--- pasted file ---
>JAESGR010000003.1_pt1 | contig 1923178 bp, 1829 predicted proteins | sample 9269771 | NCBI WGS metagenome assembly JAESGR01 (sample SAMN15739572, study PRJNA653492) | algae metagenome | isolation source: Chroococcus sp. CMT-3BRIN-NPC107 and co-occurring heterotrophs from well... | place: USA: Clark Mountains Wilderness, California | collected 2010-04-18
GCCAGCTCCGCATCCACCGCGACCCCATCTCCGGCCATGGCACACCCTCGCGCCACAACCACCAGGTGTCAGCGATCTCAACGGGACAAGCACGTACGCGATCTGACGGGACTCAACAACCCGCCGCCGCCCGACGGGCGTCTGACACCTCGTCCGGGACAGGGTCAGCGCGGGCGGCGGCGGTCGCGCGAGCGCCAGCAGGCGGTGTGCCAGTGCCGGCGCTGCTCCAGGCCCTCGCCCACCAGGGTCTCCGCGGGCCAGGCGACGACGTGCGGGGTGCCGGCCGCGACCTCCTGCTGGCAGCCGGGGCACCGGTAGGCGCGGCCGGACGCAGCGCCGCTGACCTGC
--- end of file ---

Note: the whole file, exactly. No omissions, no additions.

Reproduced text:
>JAESGR010000003.1_pt1 | contig 1923178 bp, 1829 predicted proteins | sample 9269771 | NCBI WGS metagenome assembly JAESGR01 (sample SAMN15739572, study PRJNA653492) | algae metagenome | isolation source: Chroococcus sp. CMT-3BRIN-NPC107 and co-occurring heterotrophs from well... | place: USA: Clark Mountains Wilderness, California | collected 2010-04-18
GCCAGCTCCGCATCCACCGCGACCCCATCTCCGGCCATGGCACACCCTCGCGCCACAACCACCAGGTGTCAGCGATCTCAACGGGACAAGCACGTACGCGATCTGACGGGACTCAACAACCCGCCGCCGCCCGACGGGCGTCTGACACCTCGTCCGGGACAGGGTCAGCGCGGGCGGCGGCGGTCGCGCGAGCGCCAGCAGGCGGTGTGCCAGTGCCGGCGCTGCTCCAGGCCCTCGCCCACCAGGGTCTCCGCGGGCCAGGCGACGACGTGCGGGGTGCCGGCCGCGACCTCCTGCTGGCAGCCGGGGCACCGGTAGGCGCGGCCGGACGCAGCGCCGCTGACCTGC